February 20, 2011
“MOMMY, DADDY, I NEED YOU!!” screams my four-year-old from his room upstairs, in his usual dramatic fashion. I sigh, because Oprah’s assistant is freaking out about how best to convince her boss that an hour about thirty-something virgins would interest America (this woman is amazing, I wish she’d live here and organize MY show), and I’m certain the next few minutes will be completely compelling. I also exhale dramatically because assisting my son will require me to actually put down Francis Ford Coppola’s vineyard coup AND rise from the couch, and neither action is particularly appealing to me by 9:00 PM.
I suck it up and quickly take the stairs two at a time, but not because my youngest is in distress (this is a nightly event now, he is most assuredly safe). No, I’m exercising more than I have in days because the thought of my youngest waking my oldest (and taking me away from reality television for an hour or two), is simply unacceptable. After all, I did six loads of laundry today AND kept both kids alive. Mommy deserves her rewards.
I enter Zach’s room with Jeff close behind me, and slide into the sanctuary of muted light and soft sounds emanating from his sleep machine and humidifier. Both boys have enough white noise in their rooms to block out the apocalypse, as Justin has a penchant for that 3:00 AM wake-up call, and sometimes Zachary doesn’t fall asleep until 10:00. One of my worst nightmares is that both will awaken simultaneously one evening while Jeff is away, and I’ll be forced to enact my own nocturnal version of Sophie’s Choice, which I’m certain will have me regretting not having had those tubes tied a little sooner. As a precaution to that event we’ve basically recreated the womb for our children, and this time, I expect them to stay in it.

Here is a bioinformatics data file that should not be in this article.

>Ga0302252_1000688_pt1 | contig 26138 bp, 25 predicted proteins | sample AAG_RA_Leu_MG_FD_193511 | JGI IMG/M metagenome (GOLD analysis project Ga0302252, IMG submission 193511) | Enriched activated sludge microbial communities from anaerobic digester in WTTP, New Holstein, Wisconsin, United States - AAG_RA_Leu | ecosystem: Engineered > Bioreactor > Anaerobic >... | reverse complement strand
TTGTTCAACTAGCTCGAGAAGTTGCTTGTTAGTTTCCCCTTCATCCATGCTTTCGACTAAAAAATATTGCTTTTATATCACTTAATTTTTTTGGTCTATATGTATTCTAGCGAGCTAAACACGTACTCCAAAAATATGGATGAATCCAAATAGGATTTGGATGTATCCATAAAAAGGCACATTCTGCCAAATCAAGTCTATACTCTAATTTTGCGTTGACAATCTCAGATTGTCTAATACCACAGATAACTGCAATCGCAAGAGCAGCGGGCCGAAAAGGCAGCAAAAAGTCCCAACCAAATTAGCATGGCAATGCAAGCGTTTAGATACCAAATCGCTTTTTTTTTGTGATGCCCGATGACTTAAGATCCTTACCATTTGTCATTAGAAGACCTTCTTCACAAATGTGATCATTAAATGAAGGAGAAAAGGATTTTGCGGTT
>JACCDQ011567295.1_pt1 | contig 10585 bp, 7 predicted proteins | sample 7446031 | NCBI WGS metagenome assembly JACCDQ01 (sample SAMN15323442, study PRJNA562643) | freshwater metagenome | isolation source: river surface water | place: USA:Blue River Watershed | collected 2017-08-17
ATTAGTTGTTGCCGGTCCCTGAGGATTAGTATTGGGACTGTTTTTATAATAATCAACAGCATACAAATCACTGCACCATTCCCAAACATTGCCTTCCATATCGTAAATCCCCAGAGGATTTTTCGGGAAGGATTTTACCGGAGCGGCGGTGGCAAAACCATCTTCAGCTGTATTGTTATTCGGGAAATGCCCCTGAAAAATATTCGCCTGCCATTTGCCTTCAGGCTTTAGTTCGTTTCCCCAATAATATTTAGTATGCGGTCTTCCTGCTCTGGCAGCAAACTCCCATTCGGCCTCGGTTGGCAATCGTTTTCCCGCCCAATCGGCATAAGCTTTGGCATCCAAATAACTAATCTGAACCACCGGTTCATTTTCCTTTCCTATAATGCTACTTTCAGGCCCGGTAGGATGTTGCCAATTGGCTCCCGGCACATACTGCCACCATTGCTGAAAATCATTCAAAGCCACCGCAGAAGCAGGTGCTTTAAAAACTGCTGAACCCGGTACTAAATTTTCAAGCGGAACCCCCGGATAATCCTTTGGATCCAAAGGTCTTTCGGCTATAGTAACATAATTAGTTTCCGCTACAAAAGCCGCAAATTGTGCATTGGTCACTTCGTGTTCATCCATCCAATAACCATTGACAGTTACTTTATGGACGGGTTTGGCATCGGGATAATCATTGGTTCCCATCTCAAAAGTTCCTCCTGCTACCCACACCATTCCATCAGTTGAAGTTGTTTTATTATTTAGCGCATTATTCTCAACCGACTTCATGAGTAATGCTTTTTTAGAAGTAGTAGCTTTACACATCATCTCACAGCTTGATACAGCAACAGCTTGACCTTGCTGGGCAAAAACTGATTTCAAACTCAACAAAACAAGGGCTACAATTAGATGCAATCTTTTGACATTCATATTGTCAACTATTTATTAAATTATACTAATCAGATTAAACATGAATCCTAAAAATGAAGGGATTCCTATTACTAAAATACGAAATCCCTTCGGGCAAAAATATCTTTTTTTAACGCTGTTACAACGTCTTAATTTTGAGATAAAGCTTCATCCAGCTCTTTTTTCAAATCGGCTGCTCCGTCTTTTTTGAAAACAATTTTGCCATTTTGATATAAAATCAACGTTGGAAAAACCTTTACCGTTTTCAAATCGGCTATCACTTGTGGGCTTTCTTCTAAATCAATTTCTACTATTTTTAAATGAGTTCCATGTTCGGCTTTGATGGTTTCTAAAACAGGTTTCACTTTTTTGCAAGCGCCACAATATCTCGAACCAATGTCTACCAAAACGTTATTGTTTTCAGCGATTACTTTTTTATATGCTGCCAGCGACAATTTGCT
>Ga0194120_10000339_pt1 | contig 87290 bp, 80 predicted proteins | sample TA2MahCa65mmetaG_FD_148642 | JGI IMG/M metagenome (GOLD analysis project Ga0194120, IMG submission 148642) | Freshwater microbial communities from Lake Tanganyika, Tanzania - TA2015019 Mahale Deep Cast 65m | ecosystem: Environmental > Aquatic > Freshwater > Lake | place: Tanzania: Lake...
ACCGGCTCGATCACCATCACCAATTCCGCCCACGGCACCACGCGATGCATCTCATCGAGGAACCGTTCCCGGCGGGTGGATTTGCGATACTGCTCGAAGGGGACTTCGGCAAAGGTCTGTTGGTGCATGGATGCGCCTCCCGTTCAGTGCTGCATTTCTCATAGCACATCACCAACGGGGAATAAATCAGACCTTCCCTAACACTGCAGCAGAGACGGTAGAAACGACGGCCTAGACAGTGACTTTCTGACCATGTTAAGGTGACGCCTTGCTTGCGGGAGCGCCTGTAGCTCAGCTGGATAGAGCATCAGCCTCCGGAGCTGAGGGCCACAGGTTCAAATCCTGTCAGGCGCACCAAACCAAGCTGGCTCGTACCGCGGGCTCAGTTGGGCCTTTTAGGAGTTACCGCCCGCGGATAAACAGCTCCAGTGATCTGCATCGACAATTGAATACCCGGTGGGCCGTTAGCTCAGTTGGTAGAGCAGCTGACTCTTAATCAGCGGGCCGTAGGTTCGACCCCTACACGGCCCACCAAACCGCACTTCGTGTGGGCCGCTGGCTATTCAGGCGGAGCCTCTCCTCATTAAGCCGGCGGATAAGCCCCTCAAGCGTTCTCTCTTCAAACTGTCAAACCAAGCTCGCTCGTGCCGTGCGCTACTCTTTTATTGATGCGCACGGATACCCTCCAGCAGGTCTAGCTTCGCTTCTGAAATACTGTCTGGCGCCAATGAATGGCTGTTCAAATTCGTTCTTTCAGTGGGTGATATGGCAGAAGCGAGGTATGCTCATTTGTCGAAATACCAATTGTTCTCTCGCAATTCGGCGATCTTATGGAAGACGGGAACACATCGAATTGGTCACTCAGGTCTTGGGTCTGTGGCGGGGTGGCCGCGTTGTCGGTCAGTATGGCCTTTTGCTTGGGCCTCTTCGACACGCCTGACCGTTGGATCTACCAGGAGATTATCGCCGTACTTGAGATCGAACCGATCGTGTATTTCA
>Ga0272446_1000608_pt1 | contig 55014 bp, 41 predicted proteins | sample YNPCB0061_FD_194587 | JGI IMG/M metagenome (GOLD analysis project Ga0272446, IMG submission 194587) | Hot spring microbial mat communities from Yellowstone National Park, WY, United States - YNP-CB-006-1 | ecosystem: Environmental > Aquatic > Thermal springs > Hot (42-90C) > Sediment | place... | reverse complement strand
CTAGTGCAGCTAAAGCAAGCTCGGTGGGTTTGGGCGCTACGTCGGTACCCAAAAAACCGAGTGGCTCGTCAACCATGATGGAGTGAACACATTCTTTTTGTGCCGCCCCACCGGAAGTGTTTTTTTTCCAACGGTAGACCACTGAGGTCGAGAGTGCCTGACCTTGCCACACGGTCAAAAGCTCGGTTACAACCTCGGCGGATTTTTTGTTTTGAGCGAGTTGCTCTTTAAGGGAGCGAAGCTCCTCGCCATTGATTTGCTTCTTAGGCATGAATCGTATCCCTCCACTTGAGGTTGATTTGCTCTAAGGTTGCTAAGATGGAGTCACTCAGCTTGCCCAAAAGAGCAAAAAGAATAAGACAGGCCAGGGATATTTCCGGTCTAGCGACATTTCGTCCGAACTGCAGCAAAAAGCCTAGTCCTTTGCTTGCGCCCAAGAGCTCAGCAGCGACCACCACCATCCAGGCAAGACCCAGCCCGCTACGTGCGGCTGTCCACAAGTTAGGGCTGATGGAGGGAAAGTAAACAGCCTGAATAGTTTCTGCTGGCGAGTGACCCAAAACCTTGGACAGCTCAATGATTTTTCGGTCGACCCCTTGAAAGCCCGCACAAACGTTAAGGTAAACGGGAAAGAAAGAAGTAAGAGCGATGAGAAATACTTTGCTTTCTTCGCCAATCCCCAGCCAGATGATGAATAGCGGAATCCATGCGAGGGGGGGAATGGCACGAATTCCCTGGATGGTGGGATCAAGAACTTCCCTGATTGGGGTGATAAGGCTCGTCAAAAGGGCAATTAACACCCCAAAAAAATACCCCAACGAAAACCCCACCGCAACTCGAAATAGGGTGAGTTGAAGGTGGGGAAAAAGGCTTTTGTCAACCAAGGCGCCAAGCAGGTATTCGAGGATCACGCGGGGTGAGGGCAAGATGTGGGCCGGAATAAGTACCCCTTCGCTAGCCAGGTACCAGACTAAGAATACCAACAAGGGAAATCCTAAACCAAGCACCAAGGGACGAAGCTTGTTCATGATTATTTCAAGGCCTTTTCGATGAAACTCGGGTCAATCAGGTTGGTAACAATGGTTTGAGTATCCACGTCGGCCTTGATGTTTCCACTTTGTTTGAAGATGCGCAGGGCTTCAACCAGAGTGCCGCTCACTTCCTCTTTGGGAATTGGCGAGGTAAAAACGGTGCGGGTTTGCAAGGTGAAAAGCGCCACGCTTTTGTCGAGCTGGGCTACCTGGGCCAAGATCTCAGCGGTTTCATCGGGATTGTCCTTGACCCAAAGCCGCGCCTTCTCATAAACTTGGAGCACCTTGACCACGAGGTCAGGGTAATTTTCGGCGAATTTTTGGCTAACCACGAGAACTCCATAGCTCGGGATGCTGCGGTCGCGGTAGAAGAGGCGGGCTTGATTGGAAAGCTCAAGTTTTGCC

Zachary spies us and shouts a gleeful “Mommy! Daddy!”, as Jeff quickly shuts the door behind him to drown out his enthusiastic greeting. We approach him with arms outstretched and quizzical looks on our faces, as it’s apparent he hasn’t pooped, which we’ve told him is really the only acceptable reason to call us back into his room after he’s been deposited in his crib. He looks at us with utter seriousness and says “The T-rex is back! He’s outside my window right now! SCRITCH-SCRATCH, SCRITCH-SCRATCH!”. He’s adapted and plagiarized that last little bit from his new favorite book We’re Going on a Bear Hunt, and while I’m impressed at his ability to convey the sounds of an extinct monolith ruining our outside paint job, I admit I’m a little annoyed. This is the fifth night in a row he’s been up late, which means the next morning his emotional state will undoubtedly resemble full-on menopause (and no, I’m not quite there yet).
Jeff bravely takes one for the team, and attempts to reason with him. “Zachy, remember, the dinosaurs have been gone for millions of years. There are no dinosaurs outside of your room.”
Zach regards my husband with a mixture of mild amusement and disdain and responds, “No Daddy, not the REAL T-Rex. It’s the pretend one.”
Right. Of course. How silly of us.
I lift Zachary out of the soft folds of his blanket and seat him onto my lap on his glider, and together we tell his daddy to “fix his crib”, until every blanket, sheet and pillow is aligned perfectly and conducive to what I hope will soon be my son’s slumber. I remind him that his parents would never let anything or anyone bad into the house, no ghosts, goblins or pre-historic giants, either real or imagined. When he tells me he heard a sound, I respond that he’s only heard the wind whipping the eaves of our house, and ask him if he remembers we’ve told him he’ll always be safe here with us. He smiles, and says he does.
He somehow smells slightly of cinnamon and nutmeg, although given my baking inadequacies, I’m not sure how. When Jeff completes his ministrations within the blankets I’m loathe to return him, even with Oprah Behind the Scenes on pause. Eventually the allure of cable wins, and I return him to his crib carefully, and watch as he snuggles into the blankets his father and I gently rearrange around his relaxed form. He asks for a “hand hug” from us both and we comply, then wish him a good night’s sleep as we exit his room.
And as Jeff returns to work and I head down the stairs for the mecca of brief escape, I remind myself, no matter what time of day they occur, to always savor the good fortune of my youngest’s repeated encounters with the land of the lost.